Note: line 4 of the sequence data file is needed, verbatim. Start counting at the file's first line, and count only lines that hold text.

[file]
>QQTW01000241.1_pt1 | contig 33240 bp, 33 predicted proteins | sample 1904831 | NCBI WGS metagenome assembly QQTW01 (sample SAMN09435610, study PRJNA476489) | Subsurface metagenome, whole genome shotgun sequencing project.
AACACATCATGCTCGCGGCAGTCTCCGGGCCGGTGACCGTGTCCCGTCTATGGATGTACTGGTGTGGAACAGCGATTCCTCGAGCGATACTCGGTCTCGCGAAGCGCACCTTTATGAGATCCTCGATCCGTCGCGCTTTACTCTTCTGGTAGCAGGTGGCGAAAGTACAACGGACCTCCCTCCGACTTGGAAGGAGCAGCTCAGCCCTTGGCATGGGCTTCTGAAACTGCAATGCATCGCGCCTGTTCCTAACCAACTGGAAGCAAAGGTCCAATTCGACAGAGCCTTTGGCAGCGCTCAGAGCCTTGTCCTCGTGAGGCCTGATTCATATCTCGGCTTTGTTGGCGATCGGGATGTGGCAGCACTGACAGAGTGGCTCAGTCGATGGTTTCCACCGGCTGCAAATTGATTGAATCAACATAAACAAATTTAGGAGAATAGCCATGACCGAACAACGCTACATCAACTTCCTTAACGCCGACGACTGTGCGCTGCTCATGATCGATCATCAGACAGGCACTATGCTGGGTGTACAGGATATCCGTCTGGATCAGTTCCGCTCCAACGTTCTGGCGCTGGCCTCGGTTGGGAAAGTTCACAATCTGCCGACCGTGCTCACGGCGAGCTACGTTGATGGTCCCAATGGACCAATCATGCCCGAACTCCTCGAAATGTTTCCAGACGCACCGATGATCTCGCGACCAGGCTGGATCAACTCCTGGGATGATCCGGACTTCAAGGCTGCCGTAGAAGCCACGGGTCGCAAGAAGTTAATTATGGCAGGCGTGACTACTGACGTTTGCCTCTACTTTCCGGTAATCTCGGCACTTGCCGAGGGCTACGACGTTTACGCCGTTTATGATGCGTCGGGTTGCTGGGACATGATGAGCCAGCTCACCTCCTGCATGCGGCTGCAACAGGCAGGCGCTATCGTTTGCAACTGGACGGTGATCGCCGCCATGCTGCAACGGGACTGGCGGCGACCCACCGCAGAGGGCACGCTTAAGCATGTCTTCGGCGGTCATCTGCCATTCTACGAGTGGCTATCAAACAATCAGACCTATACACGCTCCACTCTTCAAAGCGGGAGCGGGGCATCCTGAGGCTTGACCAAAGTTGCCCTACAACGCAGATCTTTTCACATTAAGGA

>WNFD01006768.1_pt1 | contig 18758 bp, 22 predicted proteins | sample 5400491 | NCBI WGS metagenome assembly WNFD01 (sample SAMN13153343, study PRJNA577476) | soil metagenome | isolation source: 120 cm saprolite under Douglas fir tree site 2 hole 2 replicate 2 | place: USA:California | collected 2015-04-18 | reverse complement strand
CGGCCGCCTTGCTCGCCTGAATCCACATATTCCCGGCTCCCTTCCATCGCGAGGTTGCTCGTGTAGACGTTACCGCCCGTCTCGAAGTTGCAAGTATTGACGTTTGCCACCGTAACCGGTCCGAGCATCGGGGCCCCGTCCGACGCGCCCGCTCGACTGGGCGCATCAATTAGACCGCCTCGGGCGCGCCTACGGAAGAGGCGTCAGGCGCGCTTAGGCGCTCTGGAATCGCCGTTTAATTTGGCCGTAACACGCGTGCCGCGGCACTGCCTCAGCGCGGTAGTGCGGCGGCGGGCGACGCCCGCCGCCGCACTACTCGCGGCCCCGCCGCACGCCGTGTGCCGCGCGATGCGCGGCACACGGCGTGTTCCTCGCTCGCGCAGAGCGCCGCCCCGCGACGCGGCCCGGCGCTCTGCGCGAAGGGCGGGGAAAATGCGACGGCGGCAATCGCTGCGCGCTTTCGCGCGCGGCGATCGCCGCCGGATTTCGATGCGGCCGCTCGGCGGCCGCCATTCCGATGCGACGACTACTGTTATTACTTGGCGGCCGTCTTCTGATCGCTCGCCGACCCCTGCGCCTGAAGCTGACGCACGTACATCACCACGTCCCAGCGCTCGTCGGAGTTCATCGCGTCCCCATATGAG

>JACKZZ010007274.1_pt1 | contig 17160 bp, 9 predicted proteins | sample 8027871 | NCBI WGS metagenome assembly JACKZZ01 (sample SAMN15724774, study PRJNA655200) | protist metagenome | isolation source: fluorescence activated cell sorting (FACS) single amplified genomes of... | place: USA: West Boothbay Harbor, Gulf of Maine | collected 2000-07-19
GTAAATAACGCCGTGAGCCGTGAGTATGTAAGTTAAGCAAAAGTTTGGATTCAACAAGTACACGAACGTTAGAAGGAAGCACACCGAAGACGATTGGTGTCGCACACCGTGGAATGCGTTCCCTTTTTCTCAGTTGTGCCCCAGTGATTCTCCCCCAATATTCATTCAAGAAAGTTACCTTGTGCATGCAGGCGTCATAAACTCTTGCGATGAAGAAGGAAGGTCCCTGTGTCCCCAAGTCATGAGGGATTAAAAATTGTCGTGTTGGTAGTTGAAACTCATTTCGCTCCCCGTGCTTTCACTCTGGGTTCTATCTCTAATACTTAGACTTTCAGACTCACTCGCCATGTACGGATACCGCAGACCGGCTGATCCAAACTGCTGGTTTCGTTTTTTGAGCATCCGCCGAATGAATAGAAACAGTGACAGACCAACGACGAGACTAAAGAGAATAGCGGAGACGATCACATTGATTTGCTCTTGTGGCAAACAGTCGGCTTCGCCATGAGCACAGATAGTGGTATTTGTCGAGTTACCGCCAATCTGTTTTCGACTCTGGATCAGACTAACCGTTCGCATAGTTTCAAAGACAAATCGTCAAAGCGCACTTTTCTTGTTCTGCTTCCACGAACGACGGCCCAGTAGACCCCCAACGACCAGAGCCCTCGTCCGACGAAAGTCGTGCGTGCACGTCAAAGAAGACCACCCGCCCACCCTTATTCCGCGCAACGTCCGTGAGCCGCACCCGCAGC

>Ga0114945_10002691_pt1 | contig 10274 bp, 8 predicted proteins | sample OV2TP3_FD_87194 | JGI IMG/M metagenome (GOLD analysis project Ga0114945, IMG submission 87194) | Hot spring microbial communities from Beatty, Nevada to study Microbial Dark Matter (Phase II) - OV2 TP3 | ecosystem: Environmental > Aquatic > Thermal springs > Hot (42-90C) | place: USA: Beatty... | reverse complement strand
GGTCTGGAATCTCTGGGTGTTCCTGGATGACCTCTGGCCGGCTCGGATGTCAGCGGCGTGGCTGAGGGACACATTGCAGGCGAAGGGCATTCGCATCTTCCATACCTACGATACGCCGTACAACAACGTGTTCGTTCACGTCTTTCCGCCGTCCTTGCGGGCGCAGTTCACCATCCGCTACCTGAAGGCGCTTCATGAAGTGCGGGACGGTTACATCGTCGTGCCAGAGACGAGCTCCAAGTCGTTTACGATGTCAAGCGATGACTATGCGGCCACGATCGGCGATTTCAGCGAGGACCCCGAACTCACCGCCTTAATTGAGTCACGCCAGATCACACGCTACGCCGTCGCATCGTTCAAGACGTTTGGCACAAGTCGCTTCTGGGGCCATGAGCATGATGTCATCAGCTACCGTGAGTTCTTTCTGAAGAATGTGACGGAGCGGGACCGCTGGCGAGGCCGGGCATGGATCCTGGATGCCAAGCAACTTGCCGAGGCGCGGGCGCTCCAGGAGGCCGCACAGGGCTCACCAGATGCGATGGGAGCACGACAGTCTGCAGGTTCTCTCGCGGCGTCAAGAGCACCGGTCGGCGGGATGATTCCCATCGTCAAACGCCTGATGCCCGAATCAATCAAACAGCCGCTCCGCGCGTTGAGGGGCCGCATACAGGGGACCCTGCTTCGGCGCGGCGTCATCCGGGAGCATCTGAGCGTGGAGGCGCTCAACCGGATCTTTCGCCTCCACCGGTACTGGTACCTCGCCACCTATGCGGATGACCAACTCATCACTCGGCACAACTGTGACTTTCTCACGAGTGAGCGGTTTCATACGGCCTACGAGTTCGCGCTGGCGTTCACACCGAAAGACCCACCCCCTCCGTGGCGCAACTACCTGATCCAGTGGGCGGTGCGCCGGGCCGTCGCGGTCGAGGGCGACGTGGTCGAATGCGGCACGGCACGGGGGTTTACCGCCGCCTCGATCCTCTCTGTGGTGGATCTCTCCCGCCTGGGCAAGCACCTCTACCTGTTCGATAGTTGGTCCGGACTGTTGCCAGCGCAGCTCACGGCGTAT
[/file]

CGGCCGCCTTGCTCGCCTGAATCCACATATTCCCGGCTCCCTTCCATCGCGAGGTTGCTCGTGTAGACGTTACCGCCCGTCTCGAAGTTGCAAGTATTGACGTTTGCCACCGTAACCGGTCCGAGCATCGGGGCCCCGTCCGACGCGCCCGCTCGACTGGGCGCATCAATTAGACCGCCTCGGGCGCGCCTACGGAAGAGGCGTCAGGCGCGCTTAGGCGCTCTGGAATCGCCGTTTAATTTGGCCGTAACACGCGTGCCGCGGCACTGCCTCAGCGCGGTAGTGCGGCGGCGGGCGACGCCCGCCGCCGCACTACTCGCGGCCCCGCCGCACGCCGTGTGCCGCGCGATGCGCGGCACACGGCGTGTTCCTCGCTCGCGCAGAGCGCCGCCCCGCGACGCGGCCCGGCGCTCTGCGCGAAGGGCGGGGAAAATGCGACGGCGGCAATCGCTGCGCGCTTTCGCGCGCGGCGATCGCCGCCGGATTTCGATGCGGCCGCTCGGCGGCCGCCATTCCGATGCGACGACTACTGTTATTACTTGGCGGCCGTCTTCTGATCGCTCGCCGACCCCTGCGCCTGAAGCTGACGCACGTACATCACCACGTCCCAGCGCTCGTCGGAGTTCATCGCGTCCCCATATGAG